The amazing whiteness of local staples
South African suppliers of staple foods are in a “race with whiteness”. In contrast to more advanced economies, the country’s maize meal, its biggest staple by far, has become whiter over the past decade as big millers have taken advantage of technological advances to remove the few remaining non-white specks.
It is no coincidence then that South Africa’s leading maize-meal brand is called White Star and its leading flour brand is Snowflake.
In advanced countries, brownness is increasingly favoured in starchy products, because it indicates healthier ingredients and roughage, usually correctly.
Choosing the more intensively processed and relatively unhealthy food options is not unique to South Africa: it is a feature of many emerging nations globally that consumers abandon traditional foods in favour of processed foods.
In the poorest communities a bag of maize meal is often the only way of satisfying a family’s hunger, and the cost factor plays a role too. An 80kg bag of maize meal is about R400: on a 500g portion a person a day, an extended family of 10 people would consume an 80kg bag in about 16 days. The daily total consumption of maize meal in South Africa is about 10 000 tonnes.
But these maize-meal consumers demand a product that is white—stripped of roughage and nutrients—and manufacturers have remodelled their businesses to serve this demand.
For about a year after the 2008 global financial crisis, the consumption of maize meal climbed strongly, reversing a long trend of slowly slipping consumption in which increasingly affluent mass market consumers increased their spend on other staples such as bread and rice. (All rice is imported.)
However, industry observers say, since last year the economic conditions for mass-market consumers have been so tight that they are generally eating less of all staples.
But when consumers do eat maize meal they demand it must be white. This is probably a reflection of an international trend in which, generally, populations who consume staples prefer them to be as bland as possible. Even in South America and Mexico, where maize meal is consumed, white is in demand.
Premier Foods’ technical director, Gerrit van Rooyen, said blended white and yellow maize-meal products were only produced and sold in South Africa in the mid-1980s during a drought when the Maize Board, which controlled the industry, ruled that the distinctly yellow blend with its carroty flavour had to be made. Any attempt to blend yellow and white maize today would be commercial suicide for the miller, he said.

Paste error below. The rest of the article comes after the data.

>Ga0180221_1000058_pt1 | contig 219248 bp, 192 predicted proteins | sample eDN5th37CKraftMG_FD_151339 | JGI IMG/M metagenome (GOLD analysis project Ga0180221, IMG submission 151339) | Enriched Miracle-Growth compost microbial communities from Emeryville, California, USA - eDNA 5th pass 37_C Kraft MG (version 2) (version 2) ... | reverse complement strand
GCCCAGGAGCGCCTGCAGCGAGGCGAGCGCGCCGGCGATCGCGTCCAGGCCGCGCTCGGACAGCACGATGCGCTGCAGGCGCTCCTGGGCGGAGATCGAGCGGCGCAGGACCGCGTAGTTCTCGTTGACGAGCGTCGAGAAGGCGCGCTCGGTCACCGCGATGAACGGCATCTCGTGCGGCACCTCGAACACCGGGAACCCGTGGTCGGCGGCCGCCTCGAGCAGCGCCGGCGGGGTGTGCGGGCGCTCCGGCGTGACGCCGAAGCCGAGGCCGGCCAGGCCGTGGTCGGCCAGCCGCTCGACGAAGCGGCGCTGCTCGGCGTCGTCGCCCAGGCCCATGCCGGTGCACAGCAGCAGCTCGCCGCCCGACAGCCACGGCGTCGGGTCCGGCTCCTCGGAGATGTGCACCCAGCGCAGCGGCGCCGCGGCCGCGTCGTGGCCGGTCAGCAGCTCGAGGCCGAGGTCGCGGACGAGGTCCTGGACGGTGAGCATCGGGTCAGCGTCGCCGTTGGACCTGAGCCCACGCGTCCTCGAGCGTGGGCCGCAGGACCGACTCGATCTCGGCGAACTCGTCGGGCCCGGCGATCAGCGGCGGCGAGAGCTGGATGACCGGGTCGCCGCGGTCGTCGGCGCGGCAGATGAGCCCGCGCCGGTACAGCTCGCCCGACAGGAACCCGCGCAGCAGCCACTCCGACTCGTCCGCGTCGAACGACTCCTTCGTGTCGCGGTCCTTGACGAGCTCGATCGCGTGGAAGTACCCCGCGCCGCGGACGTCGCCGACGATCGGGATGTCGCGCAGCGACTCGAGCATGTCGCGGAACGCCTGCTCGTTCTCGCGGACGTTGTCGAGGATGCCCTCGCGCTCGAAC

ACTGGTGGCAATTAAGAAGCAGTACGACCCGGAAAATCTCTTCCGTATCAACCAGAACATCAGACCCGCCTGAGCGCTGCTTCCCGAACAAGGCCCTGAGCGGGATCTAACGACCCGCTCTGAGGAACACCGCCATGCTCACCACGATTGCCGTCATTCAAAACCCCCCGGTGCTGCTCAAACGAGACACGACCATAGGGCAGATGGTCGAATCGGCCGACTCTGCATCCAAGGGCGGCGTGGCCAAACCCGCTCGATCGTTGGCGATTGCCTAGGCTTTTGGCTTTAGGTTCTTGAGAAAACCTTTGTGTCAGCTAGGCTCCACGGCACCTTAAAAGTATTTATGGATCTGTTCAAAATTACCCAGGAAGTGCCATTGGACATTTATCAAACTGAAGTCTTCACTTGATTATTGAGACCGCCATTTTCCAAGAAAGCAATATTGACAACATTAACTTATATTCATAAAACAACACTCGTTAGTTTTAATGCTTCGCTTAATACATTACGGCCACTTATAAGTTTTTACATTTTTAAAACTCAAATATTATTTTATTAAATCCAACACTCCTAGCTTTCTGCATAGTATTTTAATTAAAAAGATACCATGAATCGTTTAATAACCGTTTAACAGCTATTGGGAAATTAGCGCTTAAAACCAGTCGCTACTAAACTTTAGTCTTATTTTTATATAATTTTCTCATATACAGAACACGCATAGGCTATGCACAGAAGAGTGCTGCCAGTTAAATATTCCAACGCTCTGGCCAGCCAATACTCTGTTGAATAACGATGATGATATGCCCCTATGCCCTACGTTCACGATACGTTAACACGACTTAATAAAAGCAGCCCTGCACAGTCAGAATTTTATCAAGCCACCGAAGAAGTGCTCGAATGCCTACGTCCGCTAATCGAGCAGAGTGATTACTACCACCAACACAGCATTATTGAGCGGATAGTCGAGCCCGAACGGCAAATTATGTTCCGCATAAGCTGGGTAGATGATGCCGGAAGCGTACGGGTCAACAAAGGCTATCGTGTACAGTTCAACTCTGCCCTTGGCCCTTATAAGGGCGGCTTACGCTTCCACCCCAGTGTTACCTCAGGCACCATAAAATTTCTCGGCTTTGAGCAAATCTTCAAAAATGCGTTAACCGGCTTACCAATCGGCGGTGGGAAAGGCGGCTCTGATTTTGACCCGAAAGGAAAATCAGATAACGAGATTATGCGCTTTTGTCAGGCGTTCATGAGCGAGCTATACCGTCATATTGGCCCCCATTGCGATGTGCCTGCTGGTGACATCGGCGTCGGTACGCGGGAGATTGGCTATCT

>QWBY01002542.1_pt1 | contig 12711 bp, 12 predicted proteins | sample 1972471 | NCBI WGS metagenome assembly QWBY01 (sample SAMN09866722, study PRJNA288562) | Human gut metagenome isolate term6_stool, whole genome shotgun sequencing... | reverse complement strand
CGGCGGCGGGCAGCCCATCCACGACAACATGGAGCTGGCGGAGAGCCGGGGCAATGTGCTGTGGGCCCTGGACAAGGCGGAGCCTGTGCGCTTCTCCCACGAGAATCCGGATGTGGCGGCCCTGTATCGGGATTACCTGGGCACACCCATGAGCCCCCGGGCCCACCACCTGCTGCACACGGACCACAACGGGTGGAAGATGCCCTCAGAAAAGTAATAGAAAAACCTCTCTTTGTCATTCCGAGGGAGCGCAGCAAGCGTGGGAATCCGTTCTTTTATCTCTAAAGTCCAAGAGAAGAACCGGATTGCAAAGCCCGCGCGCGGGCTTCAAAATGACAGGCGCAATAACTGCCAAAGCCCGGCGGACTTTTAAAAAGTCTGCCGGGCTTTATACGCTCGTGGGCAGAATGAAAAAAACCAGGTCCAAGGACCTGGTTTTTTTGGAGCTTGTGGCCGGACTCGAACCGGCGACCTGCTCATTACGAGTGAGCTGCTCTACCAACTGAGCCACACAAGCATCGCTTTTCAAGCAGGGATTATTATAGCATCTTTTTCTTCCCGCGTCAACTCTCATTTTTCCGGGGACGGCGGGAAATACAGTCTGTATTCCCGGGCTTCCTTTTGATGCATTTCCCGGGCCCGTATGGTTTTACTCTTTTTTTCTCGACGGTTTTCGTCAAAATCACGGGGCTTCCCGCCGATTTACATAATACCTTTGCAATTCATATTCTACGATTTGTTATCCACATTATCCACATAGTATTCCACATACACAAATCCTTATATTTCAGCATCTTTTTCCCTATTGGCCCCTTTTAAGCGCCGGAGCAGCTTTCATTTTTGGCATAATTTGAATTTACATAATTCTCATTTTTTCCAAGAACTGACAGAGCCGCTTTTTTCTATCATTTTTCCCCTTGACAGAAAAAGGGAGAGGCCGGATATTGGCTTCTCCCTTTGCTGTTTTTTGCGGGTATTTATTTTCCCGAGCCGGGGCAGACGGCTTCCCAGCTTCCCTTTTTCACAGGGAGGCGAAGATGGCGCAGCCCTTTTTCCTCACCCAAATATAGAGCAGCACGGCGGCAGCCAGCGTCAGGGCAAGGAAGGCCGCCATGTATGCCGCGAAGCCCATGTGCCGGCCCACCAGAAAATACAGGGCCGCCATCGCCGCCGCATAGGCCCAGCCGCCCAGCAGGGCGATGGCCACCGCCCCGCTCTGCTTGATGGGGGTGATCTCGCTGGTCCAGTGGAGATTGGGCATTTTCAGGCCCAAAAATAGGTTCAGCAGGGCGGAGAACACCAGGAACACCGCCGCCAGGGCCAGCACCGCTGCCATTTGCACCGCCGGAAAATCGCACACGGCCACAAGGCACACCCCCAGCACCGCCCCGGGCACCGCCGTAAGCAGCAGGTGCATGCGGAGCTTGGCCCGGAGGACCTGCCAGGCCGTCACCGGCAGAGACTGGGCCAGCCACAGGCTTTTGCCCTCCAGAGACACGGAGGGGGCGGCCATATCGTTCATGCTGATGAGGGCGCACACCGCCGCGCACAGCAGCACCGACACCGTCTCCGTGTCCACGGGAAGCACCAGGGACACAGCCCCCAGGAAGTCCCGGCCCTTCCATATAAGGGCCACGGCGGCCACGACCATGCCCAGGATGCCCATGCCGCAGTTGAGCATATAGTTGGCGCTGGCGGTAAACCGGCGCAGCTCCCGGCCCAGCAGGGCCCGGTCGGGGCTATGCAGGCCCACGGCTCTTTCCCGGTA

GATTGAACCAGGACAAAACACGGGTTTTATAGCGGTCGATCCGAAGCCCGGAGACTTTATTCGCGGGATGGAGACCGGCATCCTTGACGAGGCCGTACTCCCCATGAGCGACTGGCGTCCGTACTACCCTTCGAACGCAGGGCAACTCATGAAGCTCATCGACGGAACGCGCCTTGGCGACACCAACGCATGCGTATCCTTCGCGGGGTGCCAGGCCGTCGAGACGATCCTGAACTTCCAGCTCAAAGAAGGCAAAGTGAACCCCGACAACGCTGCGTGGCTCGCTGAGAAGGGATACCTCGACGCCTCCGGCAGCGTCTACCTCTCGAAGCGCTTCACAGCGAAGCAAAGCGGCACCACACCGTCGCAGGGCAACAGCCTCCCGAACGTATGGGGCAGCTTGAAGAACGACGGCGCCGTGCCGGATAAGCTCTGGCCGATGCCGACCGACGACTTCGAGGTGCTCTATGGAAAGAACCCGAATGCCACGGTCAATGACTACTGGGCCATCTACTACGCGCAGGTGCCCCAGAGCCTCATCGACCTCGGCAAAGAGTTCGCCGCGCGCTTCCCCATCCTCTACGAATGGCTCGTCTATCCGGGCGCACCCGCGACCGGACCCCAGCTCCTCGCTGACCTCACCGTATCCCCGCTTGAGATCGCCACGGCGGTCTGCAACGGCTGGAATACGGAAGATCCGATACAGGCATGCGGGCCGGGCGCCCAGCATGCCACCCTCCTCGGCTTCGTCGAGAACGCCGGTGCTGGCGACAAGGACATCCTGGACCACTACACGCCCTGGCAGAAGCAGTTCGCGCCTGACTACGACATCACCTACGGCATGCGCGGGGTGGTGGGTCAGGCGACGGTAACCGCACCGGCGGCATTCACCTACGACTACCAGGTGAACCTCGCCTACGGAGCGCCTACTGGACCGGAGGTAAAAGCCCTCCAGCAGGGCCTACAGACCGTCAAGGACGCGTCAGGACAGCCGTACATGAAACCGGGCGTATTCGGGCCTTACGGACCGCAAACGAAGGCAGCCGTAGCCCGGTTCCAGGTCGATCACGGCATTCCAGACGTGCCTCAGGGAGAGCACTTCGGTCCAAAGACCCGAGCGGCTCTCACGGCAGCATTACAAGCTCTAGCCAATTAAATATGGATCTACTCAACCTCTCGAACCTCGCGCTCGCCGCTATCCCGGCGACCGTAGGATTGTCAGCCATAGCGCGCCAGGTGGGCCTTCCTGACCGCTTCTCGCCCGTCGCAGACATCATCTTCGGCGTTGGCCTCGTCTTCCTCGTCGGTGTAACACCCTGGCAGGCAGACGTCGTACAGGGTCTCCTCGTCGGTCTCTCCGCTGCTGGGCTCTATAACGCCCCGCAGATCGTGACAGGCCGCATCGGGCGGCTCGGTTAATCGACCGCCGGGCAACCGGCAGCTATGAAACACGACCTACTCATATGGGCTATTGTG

‘Pursuit of whiteness’
In South Africa, the three largest maize milling companies—Pioneer Foods, Premier Foods and Tiger Brands—account for about 60% of total maize-meal sales; the rest is produced by smaller regional and local millers. Generally, the smaller the miller the less it is focused on achieving absolutely white “super”—which normally means fully degerminated—maize meal, and the lower the price the consumer pays.
In the pursuit of whiteness, the big millers began installing new-generation degerminators about a decade ago. In the grinding process, the degerminator extracts the greyish germ of the maize, which contains oil and other nutrients. The more of the germ extracted, the whiter and blander the end product.
Maize meal that has the least germ extracted is called “unsifted”; moving up the scale it becomes “sifted”, “special” and “super”. Unsifted and sifted maize-meal products have been discontinued by the bigger millers. “Super” is generally defined by millers as having less than 1% oil and it almost exclusively consists of the starchy endosperm. Degerminators were originally expensive technology used only by large mills, but today even relatively small maize millers have them.
The germ goes into cattle feed, like almost all the other nutritious waste the food processing industry disposes of, and animal feed is thus more nutritious than human food. The degermination process also reduces the taste of the maize meal and, because of its low oil content, extends the life of the packaged product.
The latest development in the quest for greater whiteness is colour-sorting machines, which examine every grain of maize and remove any discoloured (non-white) grain. The discoloured grain also goes into animal feed.
A manager at Premier Foods’ Kroonstad mill, the largest in the world, said there might nevertheless still be some discoloured specks in the final product, which happened when the seed was white on the outside but had discolouration within.